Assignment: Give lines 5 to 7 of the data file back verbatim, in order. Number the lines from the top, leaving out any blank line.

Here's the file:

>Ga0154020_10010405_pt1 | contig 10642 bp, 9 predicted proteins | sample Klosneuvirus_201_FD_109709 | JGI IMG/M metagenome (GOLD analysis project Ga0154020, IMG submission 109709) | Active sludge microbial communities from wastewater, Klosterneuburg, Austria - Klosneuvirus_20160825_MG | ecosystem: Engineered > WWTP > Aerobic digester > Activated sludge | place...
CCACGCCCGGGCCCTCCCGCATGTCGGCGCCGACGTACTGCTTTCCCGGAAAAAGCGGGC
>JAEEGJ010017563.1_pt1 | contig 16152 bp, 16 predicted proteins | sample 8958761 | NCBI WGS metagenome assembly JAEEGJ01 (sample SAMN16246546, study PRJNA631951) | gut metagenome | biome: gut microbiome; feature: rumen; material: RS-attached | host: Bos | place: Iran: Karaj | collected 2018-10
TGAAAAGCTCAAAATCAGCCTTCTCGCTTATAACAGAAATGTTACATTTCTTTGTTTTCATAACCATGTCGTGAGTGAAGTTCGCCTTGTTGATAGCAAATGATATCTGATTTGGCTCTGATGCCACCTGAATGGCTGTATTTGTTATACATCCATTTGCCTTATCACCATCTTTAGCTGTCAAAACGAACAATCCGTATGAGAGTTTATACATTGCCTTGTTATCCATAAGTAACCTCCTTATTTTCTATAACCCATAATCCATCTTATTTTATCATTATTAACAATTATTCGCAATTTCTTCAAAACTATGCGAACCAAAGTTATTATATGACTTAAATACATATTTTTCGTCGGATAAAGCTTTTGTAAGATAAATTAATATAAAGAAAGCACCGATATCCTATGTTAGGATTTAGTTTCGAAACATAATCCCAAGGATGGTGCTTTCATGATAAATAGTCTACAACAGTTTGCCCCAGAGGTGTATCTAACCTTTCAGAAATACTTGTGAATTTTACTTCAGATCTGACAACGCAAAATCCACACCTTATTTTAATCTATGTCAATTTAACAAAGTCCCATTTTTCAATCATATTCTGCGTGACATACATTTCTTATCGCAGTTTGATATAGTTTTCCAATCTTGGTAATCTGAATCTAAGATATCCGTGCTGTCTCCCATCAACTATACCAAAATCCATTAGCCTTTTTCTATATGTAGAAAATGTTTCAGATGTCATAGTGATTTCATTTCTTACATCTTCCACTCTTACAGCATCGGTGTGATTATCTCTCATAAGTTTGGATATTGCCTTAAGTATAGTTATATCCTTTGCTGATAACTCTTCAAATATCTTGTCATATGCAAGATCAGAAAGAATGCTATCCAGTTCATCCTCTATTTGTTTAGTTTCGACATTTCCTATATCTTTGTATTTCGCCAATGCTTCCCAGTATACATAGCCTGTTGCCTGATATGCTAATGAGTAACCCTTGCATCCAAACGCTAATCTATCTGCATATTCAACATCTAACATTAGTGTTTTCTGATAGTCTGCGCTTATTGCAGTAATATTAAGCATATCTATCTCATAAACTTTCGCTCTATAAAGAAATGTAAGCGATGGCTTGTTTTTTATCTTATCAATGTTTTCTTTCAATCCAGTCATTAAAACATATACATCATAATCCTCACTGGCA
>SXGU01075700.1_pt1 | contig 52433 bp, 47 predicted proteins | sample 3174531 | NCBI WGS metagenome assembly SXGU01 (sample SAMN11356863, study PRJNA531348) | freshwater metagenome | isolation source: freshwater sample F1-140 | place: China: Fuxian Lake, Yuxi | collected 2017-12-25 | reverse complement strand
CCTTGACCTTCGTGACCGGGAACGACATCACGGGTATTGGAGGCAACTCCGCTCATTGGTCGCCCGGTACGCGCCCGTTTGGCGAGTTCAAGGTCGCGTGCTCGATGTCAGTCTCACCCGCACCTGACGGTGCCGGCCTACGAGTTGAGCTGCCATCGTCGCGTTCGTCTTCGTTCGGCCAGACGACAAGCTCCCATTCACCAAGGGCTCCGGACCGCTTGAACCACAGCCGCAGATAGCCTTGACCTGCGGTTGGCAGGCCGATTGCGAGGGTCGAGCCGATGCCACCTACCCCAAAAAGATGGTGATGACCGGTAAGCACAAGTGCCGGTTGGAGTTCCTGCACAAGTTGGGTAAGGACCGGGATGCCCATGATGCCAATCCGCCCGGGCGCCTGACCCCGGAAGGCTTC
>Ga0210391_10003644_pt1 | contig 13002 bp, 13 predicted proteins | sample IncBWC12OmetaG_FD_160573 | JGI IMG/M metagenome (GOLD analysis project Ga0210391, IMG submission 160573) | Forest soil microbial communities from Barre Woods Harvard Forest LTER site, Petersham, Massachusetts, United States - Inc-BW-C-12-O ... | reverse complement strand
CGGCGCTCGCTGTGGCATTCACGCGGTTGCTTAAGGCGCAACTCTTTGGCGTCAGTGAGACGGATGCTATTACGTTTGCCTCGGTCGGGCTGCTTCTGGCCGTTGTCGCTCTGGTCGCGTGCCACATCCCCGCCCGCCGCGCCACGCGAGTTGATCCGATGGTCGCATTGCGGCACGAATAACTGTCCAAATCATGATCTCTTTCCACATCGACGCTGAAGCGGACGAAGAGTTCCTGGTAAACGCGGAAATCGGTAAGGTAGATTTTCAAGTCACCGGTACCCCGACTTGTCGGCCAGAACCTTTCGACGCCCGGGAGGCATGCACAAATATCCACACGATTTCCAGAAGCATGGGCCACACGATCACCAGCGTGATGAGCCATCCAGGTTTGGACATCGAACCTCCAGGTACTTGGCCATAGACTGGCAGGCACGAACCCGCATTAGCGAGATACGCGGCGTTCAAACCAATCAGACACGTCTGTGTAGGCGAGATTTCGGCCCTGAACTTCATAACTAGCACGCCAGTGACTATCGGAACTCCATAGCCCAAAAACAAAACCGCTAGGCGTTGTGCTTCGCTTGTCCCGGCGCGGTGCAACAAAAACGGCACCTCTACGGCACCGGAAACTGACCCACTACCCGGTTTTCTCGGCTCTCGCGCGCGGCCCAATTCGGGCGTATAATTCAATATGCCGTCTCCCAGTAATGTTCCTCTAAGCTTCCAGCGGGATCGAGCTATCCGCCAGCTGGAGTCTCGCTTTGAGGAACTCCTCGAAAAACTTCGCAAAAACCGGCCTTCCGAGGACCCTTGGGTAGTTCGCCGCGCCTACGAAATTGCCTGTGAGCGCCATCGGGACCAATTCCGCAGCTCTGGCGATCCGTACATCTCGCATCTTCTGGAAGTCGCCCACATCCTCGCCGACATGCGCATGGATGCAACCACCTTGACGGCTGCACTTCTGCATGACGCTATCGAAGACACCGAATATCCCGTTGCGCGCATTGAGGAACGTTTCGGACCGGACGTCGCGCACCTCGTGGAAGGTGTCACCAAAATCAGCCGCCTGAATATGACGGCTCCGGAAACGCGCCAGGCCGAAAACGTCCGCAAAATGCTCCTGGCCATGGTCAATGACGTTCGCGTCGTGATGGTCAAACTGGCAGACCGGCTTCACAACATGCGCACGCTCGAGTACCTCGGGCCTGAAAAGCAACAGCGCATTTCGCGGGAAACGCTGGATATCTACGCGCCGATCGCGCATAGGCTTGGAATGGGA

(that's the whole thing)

>SXGU01075700.1_pt1 | contig 52433 bp, 47 predicted proteins | sample 3174531 | NCBI WGS metagenome assembly SXGU01 (sample SAMN11356863, study PRJNA531348) | freshwater metagenome | isolation source: freshwater sample F1-140 | place: China: Fuxian Lake, Yuxi | collected 2017-12-25 | reverse complement strand
CCTTGACCTTCGTGACCGGGAACGACATCACGGGTATTGGAGGCAACTCCGCTCATTGGTCGCCCGGTACGCGCCCGTTTGGCGAGTTCAAGGTCGCGTGCTCGATGTCAGTCTCACCCGCACCTGACGGTGCCGGCCTACGAGTTGAGCTGCCATCGTCGCGTTCGTCTTCGTTCGGCCAGACGACAAGCTCCCATTCACCAAGGGCTCCGGACCGCTTGAACCACAGCCGCAGATAGCCTTGACCTGCGGTTGGCAGGCCGATTGCGAGGGTCGAGCCGATGCCACCTACCCCAAAAAGATGGTGATGACCGGTAAGCACAAGTGCCGGTTGGAGTTCCTGCACAAGTTGGGTAAGGACCGGGATGCCCATGATGCCAATCCGCCCGGGCGCCTGACCCCGGAAGGCTTC
>Ga0210391_10003644_pt1 | contig 13002 bp, 13 predicted proteins | sample IncBWC12OmetaG_FD_160573 | JGI IMG/M metagenome (GOLD analysis project Ga0210391, IMG submission 160573) | Forest soil microbial communities from Barre Woods Harvard Forest LTER site, Petersham, Massachusetts, United States - Inc-BW-C-12-O ... | reverse complement strand